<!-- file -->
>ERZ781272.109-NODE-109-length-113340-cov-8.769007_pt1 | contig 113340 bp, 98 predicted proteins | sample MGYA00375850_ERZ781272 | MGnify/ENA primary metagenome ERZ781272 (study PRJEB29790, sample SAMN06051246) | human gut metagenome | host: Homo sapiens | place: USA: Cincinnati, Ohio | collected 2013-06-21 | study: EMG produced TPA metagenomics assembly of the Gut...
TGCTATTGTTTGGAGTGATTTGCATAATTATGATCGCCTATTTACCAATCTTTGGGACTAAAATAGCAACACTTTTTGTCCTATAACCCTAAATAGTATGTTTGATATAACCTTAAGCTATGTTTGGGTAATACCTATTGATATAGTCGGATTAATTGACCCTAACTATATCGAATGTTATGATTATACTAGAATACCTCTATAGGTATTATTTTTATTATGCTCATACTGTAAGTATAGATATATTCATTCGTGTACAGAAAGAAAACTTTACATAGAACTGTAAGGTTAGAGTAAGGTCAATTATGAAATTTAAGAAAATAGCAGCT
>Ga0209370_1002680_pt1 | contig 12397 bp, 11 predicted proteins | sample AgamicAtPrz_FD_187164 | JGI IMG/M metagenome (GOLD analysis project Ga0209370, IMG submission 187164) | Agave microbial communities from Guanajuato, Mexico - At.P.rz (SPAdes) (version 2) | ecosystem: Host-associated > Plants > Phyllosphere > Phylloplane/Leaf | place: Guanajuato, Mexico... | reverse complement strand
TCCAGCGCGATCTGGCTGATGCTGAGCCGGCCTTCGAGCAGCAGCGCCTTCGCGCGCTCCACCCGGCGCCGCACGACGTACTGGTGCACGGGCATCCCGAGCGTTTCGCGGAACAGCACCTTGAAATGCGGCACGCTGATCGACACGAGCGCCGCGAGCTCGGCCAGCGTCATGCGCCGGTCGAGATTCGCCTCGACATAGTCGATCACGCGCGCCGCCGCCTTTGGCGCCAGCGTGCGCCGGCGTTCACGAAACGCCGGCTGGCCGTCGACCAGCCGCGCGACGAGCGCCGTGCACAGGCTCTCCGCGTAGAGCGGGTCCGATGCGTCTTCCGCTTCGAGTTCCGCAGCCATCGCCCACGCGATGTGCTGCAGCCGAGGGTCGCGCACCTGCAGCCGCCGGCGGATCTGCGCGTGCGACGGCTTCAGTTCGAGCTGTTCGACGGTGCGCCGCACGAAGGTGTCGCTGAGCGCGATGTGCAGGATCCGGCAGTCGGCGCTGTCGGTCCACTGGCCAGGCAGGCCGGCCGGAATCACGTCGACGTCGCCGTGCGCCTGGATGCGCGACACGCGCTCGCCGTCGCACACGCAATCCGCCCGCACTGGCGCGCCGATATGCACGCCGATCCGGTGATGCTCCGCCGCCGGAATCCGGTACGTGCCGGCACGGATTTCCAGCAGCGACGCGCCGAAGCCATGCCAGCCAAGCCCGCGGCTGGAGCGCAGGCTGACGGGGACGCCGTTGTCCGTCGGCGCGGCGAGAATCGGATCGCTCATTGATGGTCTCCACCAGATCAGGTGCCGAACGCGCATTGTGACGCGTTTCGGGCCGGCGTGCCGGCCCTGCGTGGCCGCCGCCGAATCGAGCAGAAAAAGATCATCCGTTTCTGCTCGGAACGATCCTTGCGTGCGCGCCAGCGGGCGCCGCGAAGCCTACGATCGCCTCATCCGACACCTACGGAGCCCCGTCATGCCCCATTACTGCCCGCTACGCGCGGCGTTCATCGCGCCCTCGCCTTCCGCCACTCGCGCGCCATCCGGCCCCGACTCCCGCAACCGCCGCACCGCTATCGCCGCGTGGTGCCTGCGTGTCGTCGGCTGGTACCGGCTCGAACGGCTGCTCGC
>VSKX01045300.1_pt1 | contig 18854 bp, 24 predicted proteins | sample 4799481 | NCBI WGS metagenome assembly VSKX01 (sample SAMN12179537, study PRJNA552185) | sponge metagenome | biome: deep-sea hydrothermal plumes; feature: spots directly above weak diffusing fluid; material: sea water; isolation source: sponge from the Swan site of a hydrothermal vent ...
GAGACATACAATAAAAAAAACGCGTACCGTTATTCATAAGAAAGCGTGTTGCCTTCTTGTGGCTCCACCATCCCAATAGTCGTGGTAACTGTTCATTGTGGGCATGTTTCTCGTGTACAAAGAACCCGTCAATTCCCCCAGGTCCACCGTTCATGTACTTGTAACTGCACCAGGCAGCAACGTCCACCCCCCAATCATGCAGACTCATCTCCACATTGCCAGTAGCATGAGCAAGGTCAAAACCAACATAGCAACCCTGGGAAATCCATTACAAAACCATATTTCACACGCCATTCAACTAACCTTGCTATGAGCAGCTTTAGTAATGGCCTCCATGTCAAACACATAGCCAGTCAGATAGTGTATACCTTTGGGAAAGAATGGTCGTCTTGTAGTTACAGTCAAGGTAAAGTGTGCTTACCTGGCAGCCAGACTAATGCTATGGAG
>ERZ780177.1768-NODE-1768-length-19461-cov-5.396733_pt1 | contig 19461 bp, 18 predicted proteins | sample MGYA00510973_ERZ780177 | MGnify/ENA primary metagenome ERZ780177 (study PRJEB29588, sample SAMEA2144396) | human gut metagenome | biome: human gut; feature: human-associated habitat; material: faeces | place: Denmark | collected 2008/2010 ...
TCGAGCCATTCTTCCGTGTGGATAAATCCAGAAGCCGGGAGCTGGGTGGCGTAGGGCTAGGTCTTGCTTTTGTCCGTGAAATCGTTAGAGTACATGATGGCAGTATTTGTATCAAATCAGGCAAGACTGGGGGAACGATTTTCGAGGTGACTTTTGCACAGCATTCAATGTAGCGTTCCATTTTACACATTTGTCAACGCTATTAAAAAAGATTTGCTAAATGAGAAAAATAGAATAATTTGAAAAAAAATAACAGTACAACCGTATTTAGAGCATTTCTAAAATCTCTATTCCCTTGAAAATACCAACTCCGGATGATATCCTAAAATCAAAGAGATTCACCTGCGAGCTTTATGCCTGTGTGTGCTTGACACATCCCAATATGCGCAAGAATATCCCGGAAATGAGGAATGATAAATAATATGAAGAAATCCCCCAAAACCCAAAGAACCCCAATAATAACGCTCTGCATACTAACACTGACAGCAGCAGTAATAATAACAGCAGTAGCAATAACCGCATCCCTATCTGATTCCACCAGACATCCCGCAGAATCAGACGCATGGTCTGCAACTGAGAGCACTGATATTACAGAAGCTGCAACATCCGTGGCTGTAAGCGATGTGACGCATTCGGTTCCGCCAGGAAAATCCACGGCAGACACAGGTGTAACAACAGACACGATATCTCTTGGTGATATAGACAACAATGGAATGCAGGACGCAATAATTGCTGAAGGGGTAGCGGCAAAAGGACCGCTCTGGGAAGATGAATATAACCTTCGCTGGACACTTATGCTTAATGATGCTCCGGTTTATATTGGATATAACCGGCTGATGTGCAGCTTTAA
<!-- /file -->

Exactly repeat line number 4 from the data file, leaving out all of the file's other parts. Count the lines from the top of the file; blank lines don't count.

TCCAGCGCGATCTGGCTGATGCTGAGCCGGCCTTCGAGCAGCAGCGCCTTCGCGCGCTCCACCCGGCGCCGCACGACGTACTGGTGCACGGGCATCCCGAGCGTTTCGCGGAACAGCACCTTGAAATGCGGCACGCTGATCGACACGAGCGCCGCGAGCTCGGCCAGCGTCATGCGCCGGTCGAGATTCGCCTCGACATAGTCGATCACGCGCGCCGCCGCCTTTGGCGCCAGCGTGCGCCGGCGTTCACGAAACGCCGGCTGGCCGTCGACCAGCCGCGCGACGAGCGCCGTGCACAGGCTCTCCGCGTAGAGCGGGTCCGATGCGTCTTCCGCTTCGAGTTCCGCAGCCATCGCCCACGCGATGTGCTGCAGCCGAGGGTCGCGCACCTGCAGCCGCCGGCGGATCTGCGCGTGCGACGGCTTCAGTTCGAGCTGTTCGACGGTGCGCCGCACGAAGGTGTCGCTGAGCGCGATGTGCAGGATCCGGCAGTCGGCGCTGTCGGTCCACTGGCCAGGCAGGCCGGCCGGAATCACGTCGACGTCGCCGTGCGCCTGGATGCGCGACACGCGCTCGCCGTCGCACACGCAATCCGCCCGCACTGGCGCGCCGATATGCACGCCGATCCGGTGATGCTCCGCCGCCGGAATCCGGTACGTGCCGGCACGGATTTCCAGCAGCGACGCGCCGAAGCCATGCCAGCCAAGCCCGCGGCTGGAGCGCAGGCTGACGGGGACGCCGTTGTCCGTCGGCGCGGCGAGAATCGGATCGCTCATTGATGGTCTCCACCAGATCAGGTGCCGAACGCGCATTGTGACGCGTTTCGGGCCGGCGTGCCGGCCCTGCGTGGCCGCCGCCGAATCGAGCAGAAAAAGATCATCCGTTTCTGCTCGGAACGATCCTTGCGTGCGCGCCAGCGGGCGCCGCGAAGCCTACGATCGCCTCATCCGACACCTACGGAGCCCCGTCATGCCCCATTACTGCCCGCTACGCGCGGCGTTCATCGCGCCCTCGCCTTCCGCCACTCGCGCGCCATCCGGCCCCGACTCCCGCAACCGCCGCACCGCTATCGCCGCGTGGTGCCTGCGTGTCGTCGGCTGGTACCGGCTCGAACGGCTGCTCGC